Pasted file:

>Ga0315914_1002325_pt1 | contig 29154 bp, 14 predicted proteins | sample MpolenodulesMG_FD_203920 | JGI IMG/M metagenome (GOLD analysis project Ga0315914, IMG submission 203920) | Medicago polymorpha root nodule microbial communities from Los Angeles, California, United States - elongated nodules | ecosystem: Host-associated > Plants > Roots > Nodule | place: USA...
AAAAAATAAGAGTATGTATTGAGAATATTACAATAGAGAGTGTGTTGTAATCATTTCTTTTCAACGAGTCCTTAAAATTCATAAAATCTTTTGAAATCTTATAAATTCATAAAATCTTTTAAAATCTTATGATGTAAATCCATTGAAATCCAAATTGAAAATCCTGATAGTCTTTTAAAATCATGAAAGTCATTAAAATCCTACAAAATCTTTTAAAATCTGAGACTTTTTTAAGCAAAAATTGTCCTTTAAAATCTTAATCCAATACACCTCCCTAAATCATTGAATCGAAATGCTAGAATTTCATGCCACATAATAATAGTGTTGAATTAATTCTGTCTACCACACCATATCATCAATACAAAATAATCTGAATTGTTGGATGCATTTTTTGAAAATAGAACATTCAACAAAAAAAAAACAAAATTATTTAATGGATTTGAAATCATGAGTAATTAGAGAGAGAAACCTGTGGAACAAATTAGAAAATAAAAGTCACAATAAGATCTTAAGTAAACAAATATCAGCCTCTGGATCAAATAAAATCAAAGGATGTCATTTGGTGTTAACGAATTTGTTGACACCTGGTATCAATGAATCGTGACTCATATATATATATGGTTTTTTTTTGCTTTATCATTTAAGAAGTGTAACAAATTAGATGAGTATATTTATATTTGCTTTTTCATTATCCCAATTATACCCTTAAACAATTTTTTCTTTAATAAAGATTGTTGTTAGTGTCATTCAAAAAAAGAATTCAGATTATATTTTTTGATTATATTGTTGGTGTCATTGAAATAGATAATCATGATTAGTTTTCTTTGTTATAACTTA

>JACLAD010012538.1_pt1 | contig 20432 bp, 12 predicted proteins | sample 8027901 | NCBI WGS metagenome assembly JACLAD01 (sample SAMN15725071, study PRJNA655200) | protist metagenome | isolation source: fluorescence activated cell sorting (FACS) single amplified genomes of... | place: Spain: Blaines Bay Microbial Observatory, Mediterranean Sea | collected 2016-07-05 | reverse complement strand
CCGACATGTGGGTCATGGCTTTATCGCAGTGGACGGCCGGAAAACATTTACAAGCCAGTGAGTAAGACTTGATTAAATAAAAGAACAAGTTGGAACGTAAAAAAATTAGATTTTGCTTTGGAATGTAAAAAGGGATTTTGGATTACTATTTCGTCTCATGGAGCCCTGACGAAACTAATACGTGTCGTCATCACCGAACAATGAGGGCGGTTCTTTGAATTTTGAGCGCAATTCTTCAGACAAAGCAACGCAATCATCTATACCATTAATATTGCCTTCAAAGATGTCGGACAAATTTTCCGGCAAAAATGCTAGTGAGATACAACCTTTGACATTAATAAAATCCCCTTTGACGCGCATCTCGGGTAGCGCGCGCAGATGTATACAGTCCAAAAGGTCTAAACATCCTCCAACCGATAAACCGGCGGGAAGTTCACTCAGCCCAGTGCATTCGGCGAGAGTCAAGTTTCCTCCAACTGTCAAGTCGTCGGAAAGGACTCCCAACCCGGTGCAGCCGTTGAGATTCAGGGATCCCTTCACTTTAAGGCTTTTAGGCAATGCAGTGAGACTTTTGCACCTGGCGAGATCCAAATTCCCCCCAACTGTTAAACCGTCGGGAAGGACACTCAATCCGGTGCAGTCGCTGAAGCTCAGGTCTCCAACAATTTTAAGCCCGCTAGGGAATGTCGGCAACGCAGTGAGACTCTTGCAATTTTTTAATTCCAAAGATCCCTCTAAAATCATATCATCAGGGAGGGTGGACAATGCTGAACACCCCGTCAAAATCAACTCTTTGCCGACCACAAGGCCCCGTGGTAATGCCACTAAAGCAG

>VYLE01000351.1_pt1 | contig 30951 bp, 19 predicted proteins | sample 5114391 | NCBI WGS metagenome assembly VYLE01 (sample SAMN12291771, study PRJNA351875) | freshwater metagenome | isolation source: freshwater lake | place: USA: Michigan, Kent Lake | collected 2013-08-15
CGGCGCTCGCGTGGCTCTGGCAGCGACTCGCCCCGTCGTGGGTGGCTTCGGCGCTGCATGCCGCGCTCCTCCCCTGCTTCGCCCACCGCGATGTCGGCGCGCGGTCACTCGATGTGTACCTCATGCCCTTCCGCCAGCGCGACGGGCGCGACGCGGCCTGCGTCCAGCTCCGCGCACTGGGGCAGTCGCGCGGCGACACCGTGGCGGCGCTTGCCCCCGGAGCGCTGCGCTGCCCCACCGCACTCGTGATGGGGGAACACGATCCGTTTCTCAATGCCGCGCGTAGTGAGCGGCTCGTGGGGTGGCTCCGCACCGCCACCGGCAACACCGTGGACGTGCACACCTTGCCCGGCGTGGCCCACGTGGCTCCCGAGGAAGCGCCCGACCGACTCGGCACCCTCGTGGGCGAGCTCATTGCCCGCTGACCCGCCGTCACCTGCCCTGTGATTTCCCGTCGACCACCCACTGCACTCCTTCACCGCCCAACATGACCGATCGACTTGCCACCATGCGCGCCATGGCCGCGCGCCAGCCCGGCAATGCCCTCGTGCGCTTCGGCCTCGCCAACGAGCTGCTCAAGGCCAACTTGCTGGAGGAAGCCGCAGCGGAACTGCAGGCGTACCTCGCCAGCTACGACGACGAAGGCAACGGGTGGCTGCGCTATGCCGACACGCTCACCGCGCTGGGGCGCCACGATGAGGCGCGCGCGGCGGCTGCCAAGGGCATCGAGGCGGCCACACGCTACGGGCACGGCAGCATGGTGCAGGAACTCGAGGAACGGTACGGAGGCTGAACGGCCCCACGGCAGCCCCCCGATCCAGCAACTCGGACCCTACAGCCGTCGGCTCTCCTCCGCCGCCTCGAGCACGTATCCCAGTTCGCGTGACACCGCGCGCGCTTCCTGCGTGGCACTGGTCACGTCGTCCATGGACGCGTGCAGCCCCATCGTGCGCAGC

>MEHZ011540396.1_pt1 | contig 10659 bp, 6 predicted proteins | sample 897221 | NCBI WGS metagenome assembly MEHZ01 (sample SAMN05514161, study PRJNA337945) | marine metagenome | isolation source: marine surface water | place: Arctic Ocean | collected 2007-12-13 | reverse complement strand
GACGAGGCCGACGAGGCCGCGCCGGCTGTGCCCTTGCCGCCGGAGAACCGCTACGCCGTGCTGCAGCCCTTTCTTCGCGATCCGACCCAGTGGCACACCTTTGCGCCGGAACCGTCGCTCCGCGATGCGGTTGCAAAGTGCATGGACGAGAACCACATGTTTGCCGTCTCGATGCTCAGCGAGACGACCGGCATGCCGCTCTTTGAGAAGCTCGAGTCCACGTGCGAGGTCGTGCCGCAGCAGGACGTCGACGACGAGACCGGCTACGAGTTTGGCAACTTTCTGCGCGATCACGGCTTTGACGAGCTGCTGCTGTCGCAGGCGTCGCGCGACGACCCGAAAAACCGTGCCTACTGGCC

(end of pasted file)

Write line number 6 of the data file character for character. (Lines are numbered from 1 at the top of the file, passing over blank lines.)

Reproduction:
CGGCGCTCGCGTGGCTCTGGCAGCGACTCGCCCCGTCGTGGGTGGCTTCGGCGCTGCATGCCGCGCTCCTCCCCTGCTTCGCCCACCGCGATGTCGGCGCGCGGTCACTCGATGTGTACCTCATGCCCTTCCGCCAGCGCGACGGGCGCGACGCGGCCTGCGTCCAGCTCCGCGCACTGGGGCAGTCGCGCGGCGACACCGTGGCGGCGCTTGCCCCCGGAGCGCTGCGCTGCCCCACCGCACTCGTGATGGGGGAACACGATCCGTTTCTCAATGCCGCGCGTAGTGAGCGGCTCGTGGGGTGGCTCCGCACCGCCACCGGCAACACCGTGGACGTGCACACCTTGCCCGGCGTGGCCCACGTGGCTCCCGAGGAAGCGCCCGACCGACTCGGCACCCTCGTGGGCGAGCTCATTGCCCGCTGACCCGCCGTCACCTGCCCTGTGATTTCCCGTCGACCACCCACTGCACTCCTTCACCGCCCAACATGACCGATCGACTTGCCACCATGCGCGCCATGGCCGCGCGCCAGCCCGGCAATGCCCTCGTGCGCTTCGGCCTCGCCAACGAGCTGCTCAAGGCCAACTTGCTGGAGGAAGCCGCAGCGGAACTGCAGGCGTACCTCGCCAGCTACGACGACGAAGGCAACGGGTGGCTGCGCTATGCCGACACGCTCACCGCGCTGGGGCGCCACGATGAGGCGCGCGCGGCGGCTGCCAAGGGCATCGAGGCGGCCACACGCTACGGGCACGGCAGCATGGTGCAGGAACTCGAGGAACGGTACGGAGGCTGAACGGCCCCACGGCAGCCCCCCGATCCAGCAACTCGGACCCTACAGCCGTCGGCTCTCCTCCGCCGCCTCGAGCACGTATCCCAGTTCGCGTGACACCGCGCGCGCTTCCTGCGTGGCACTGGTCACGTCGTCCATGGACGCGTGCAGCCCCATCGTGCGCAGC